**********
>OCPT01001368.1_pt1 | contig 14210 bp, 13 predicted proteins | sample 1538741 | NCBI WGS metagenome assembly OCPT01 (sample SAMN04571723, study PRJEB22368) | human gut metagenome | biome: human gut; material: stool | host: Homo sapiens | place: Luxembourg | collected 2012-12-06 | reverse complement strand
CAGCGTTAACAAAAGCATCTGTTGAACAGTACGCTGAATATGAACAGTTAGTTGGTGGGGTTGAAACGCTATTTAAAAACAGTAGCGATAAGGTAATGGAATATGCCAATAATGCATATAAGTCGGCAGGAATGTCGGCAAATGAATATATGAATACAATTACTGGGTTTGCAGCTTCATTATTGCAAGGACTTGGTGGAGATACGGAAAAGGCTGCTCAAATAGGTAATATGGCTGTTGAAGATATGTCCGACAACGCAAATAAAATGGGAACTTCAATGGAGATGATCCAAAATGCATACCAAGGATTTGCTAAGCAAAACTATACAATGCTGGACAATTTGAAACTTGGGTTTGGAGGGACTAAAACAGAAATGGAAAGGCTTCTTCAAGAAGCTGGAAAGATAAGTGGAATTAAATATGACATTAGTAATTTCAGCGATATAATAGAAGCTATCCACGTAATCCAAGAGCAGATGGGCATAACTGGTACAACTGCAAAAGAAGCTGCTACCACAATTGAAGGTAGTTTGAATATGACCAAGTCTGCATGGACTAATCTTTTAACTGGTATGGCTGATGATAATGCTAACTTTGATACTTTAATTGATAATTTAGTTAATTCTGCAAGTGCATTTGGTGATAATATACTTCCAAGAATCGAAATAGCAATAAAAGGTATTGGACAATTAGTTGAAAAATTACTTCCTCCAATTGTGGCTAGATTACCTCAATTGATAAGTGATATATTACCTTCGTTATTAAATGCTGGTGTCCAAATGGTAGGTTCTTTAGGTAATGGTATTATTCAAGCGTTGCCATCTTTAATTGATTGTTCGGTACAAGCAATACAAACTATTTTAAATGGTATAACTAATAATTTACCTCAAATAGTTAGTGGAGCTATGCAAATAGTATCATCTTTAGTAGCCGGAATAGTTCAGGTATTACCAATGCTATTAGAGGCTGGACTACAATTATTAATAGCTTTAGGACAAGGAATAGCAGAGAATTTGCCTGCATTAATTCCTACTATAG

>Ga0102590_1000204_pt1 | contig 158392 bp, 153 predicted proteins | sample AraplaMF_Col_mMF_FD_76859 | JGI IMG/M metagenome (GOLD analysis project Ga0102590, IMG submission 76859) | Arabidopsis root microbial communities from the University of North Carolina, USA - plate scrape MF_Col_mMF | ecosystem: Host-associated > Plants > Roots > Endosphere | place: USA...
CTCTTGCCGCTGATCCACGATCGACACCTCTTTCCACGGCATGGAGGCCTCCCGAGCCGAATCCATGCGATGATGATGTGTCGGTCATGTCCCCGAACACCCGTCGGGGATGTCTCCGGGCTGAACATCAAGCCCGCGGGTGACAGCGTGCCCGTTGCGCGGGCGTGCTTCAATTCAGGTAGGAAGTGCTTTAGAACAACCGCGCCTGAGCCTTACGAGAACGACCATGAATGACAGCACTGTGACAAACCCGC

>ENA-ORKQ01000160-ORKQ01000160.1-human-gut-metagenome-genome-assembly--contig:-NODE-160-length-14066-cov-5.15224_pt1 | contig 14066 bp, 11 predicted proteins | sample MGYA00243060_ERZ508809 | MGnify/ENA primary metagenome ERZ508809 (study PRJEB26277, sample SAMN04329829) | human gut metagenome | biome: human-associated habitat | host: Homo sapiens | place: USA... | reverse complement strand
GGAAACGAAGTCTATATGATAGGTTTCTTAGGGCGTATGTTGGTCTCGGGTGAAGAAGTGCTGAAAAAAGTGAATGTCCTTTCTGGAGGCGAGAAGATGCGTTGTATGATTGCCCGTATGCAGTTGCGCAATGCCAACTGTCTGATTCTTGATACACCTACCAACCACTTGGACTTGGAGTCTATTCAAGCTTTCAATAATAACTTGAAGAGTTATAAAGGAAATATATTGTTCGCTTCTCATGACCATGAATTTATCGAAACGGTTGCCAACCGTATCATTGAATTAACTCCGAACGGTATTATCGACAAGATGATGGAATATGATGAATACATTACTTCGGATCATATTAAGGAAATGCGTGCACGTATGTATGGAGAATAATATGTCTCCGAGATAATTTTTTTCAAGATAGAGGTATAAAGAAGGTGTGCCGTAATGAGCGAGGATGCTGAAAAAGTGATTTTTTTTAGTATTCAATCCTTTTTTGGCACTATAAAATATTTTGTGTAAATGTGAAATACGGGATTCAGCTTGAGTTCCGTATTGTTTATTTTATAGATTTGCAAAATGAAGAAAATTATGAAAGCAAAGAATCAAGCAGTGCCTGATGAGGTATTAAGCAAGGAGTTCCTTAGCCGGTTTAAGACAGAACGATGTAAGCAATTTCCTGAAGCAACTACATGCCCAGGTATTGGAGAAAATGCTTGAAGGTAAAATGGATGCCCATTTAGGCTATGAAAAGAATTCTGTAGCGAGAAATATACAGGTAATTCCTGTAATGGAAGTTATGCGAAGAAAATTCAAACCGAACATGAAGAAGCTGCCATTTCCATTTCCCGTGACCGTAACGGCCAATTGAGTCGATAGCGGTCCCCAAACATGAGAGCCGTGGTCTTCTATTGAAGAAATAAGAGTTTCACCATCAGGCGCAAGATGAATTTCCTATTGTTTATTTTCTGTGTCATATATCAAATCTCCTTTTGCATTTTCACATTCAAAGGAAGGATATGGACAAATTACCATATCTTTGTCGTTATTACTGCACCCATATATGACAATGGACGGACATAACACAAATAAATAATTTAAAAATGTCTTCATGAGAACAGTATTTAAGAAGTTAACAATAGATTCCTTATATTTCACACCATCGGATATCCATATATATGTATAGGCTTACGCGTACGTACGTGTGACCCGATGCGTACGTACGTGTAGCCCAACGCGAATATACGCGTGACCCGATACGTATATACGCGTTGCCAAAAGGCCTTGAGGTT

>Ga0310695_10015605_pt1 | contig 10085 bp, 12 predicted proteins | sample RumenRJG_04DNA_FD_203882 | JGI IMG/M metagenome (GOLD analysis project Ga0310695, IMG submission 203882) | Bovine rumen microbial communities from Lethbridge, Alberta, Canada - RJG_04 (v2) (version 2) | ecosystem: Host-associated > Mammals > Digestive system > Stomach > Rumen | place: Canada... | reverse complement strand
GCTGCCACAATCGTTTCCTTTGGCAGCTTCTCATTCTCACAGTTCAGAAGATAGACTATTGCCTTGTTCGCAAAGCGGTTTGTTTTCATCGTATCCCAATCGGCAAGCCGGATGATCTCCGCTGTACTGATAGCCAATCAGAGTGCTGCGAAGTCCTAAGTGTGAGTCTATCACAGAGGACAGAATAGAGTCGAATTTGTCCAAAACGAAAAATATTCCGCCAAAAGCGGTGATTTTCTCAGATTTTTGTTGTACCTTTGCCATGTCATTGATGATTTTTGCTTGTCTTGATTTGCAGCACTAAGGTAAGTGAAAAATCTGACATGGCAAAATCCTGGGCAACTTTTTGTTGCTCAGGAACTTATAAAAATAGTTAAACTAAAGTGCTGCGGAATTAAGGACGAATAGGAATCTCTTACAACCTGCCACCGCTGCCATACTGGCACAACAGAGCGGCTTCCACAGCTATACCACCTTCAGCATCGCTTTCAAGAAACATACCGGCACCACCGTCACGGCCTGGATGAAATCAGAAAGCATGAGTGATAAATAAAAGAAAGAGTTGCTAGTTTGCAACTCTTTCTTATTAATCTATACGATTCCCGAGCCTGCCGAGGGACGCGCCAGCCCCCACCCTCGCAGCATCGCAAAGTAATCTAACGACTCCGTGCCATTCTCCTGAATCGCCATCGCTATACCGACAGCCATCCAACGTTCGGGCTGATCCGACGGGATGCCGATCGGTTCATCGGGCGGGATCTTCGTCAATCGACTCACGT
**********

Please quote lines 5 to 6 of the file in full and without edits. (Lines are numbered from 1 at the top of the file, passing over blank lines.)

>ENA-ORKQ01000160-ORKQ01000160.1-human-gut-metagenome-genome-assembly--contig:-NODE-160-length-14066-cov-5.15224_pt1 | contig 14066 bp, 11 predicted proteins | sample MGYA00243060_ERZ508809 | MGnify/ENA primary metagenome ERZ508809 (study PRJEB26277, sample SAMN04329829) | human gut metagenome | biome: human-associated habitat | host: Homo sapiens | place: USA... | reverse complement strand
GGAAACGAAGTCTATATGATAGGTTTCTTAGGGCGTATGTTGGTCTCGGGTGAAGAAGTGCTGAAAAAAGTGAATGTCCTTTCTGGAGGCGAGAAGATGCGTTGTATGATTGCCCGTATGCAGTTGCGCAATGCCAACTGTCTGATTCTTGATACACCTACCAACCACTTGGACTTGGAGTCTATTCAAGCTTTCAATAATAACTTGAAGAGTTATAAAGGAAATATATTGTTCGCTTCTCATGACCATGAATTTATCGAAACGGTTGCCAACCGTATCATTGAATTAACTCCGAACGGTATTATCGACAAGATGATGGAATATGATGAATACATTACTTCGGATCATATTAAGGAAATGCGTGCACGTATGTATGGAGAATAATATGTCTCCGAGATAATTTTTTTCAAGATAGAGGTATAAAGAAGGTGTGCCGTAATGAGCGAGGATGCTGAAAAAGTGATTTTTTTTAGTATTCAATCCTTTTTTGGCACTATAAAATATTTTGTGTAAATGTGAAATACGGGATTCAGCTTGAGTTCCGTATTGTTTATTTTATAGATTTGCAAAATGAAGAAAATTATGAAAGCAAAGAATCAAGCAGTGCCTGATGAGGTATTAAGCAAGGAGTTCCTTAGCCGGTTTAAGACAGAACGATGTAAGCAATTTCCTGAAGCAACTACATGCCCAGGTATTGGAGAAAATGCTTGAAGGTAAAATGGATGCCCATTTAGGCTATGAAAAGAATTCTGTAGCGAGAAATATACAGGTAATTCCTGTAATGGAAGTTATGCGAAGAAAATTCAAACCGAACATGAAGAAGCTGCCATTTCCATTTCCCGTGACCGTAACGGCCAATTGAGTCGATAGCGGTCCCCAAACATGAGAGCCGTGGTCTTCTATTGAAGAAATAAGAGTTTCACCATCAGGCGCAAGATGAATTTCCTATTGTTTATTTTCTGTGTCATATATCAAATCTCCTTTTGCATTTTCACATTCAAAGGAAGGATATGGACAAATTACCATATCTTTGTCGTTATTACTGCACCCATATATGACAATGGACGGACATAACACAAATAAATAATTTAAAAATGTCTTCATGAGAACAGTATTTAAGAAGTTAACAATAGATTCCTTATATTTCACACCATCGGATATCCATATATATGTATAGGCTTACGCGTACGTACGTGTGACCCGATGCGTACGTACGTGTAGCCCAACGCGAATATACGCGTGACCCGATACGTATATACGCGTTGCCAAAAGGCCTTGAGGTT